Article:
Should the Price Value Business Be Independent?

Integration has several potential advantages

Advantages of independence often outweigh the advantages of integration

Some Major Tactical Decisions

Make versus buy

Brand choice is a critical decision

Developing new sales and distribution channels is often necessary

Need to evolve channels over time

Nokia Developed a Strong Position in the Entry Mobile Phone Segment

Local Chinese competitors emerged quickly

Nokia responded rapidly to the threat

Nokia’s results to date in the entry-level business have been very good

Dow Corning Decided to Compete Aggressively for Price Seeking Customers

Dow Corning faced a very tough situation in 2000

Dow Corning launched a new business unit

And the strategy seemed to work well

Aer Lingus Played a Price Value Game in a Different Segment

Competing in Ryanair’s home market

A difficult balancing act between cost cutting and differentiation

Some initial successes but is it sustainable?

Challenge Questions

6 Avoiding Head-to-Head Competition with Low Cost Competitors by Playing a Different Game

Enhancing Performance Value

Electrolux was not well positioned for the emerging market environment

Electrolux responded to the challenge on multiple fronts

Electrolux has made some progress but the challenges still loom large

Maintaining Performance Leadership is a Challenge Today

Rising costs and shortening windows represent a significant issue

Using open business models can help

Performance value leadership requires constant innovation

Getting beyond the strategic breakpoint can create real competitive advantage

Stressing Relational Value

Orica was facing total commoditization of its core products

Orica began moving toward providing solutions for its customers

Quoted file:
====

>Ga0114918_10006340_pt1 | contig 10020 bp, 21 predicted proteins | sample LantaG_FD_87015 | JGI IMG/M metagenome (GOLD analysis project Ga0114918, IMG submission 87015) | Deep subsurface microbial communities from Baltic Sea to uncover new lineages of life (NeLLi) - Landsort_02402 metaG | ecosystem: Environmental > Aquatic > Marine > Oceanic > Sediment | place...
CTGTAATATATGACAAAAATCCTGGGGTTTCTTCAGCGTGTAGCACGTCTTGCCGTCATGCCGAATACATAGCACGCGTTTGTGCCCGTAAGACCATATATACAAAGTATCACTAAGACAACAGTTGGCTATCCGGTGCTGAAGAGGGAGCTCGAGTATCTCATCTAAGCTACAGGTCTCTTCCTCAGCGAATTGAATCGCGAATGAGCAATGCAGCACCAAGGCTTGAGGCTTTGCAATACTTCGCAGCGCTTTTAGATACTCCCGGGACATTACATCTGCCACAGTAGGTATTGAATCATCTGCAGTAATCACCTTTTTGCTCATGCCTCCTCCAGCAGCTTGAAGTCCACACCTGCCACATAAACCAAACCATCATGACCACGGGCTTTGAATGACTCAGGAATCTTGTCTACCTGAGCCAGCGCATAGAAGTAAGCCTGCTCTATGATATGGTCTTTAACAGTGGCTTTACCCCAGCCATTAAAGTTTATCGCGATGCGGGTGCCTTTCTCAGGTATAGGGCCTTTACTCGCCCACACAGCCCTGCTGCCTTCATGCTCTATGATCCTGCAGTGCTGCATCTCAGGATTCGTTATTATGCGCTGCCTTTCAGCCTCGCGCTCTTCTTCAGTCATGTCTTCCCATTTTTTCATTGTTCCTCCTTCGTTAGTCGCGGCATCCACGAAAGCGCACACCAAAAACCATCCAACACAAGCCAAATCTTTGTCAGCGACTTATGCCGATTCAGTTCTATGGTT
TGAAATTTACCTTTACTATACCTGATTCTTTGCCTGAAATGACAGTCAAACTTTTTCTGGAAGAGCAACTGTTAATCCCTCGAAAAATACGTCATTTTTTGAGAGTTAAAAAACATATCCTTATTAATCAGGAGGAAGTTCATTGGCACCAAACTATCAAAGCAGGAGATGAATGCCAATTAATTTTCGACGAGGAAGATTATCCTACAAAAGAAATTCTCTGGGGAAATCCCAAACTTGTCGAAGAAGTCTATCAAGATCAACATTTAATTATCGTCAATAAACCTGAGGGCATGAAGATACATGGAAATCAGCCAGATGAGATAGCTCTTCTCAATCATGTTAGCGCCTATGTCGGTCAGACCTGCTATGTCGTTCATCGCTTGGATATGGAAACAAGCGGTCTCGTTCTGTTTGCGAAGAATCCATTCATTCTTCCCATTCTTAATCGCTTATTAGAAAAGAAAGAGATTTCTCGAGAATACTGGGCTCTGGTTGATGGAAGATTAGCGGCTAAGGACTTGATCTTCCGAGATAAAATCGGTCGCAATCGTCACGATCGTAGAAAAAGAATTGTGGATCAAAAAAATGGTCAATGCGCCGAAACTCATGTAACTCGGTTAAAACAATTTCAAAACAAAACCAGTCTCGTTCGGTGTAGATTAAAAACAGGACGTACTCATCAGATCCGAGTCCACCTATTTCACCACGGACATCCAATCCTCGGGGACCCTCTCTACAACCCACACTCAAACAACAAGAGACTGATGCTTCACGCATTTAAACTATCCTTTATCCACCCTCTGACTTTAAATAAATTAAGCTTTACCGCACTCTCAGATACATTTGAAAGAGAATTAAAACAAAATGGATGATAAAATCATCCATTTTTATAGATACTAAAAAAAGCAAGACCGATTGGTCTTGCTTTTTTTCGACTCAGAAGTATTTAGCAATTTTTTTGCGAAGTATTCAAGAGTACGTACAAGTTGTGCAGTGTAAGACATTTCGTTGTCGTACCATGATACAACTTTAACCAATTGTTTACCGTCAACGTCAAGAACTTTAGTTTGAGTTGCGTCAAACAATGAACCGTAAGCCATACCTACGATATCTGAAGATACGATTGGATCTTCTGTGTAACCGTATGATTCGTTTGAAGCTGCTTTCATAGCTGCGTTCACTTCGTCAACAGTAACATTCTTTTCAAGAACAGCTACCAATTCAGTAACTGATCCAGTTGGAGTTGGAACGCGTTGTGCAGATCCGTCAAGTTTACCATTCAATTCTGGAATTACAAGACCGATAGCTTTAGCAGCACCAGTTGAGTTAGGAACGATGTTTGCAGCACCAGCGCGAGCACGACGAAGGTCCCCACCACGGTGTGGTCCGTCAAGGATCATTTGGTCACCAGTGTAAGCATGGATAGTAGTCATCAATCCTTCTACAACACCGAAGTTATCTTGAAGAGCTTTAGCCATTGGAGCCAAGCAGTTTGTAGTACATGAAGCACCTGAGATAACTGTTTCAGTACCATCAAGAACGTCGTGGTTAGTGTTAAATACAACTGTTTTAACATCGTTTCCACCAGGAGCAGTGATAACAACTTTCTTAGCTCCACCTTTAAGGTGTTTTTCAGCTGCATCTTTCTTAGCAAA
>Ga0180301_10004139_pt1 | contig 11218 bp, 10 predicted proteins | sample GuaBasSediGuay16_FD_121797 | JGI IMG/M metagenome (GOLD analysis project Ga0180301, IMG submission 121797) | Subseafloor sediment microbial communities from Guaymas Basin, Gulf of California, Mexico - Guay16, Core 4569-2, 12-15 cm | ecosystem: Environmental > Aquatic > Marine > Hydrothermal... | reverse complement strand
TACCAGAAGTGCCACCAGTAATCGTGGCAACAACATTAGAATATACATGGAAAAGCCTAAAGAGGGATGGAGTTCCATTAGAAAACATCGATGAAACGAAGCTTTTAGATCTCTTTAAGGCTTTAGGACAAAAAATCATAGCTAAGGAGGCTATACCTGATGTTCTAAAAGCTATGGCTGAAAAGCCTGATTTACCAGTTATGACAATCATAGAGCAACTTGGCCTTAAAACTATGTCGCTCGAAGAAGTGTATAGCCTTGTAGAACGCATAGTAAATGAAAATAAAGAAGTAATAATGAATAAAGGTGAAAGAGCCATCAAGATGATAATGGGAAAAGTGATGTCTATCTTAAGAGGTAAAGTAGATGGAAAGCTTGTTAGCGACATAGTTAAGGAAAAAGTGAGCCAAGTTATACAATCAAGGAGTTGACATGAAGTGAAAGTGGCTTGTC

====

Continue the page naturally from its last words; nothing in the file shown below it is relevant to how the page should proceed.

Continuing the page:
Orica leveraged its global leadership position to stay ahead

Tesco built relational value in a mass-market

Tesco combated the threat of the hard discounters by creating customer value

Tesco also managed its costs very effectively

Tesco is the clear leader in the UK and expanding aggressively into new markets

Challenge Questions

7 The Leadership Challenge

Compaq Failed to Make a Successful Transition

Meeting the Challenge of Low Cost Competition Often Requires a Corporate Transformation

Numbers can support the need for change

Building and Managing a Successful Price Value Business

Product and service design challenge

Marketing, sales and distribution challenge

The cost control challenge

Creating and Managing a Relational Value Business

Designing an organization that will encourage building relational value

Developing and using deep customer and market knowledge

Inculcating a customer focused culture throughout the organization

Building relational value is not a quick fix

Challenge Questions

8 An Even More Challenging Future

Cost Innovation Must be Part of Everybody’s Game

The Threat From Low Cost Competition Will Intensify

Traditional Companies Can Leverage Networks to Try to Stay Ahead

Low Cost Competitors Face Their Own Challenges

Anticipate Possible Future Competitive Moves and Proact

Be Willing to Re-think Traditional Business Wisdom

Put the Customer on Center Stage

References

Index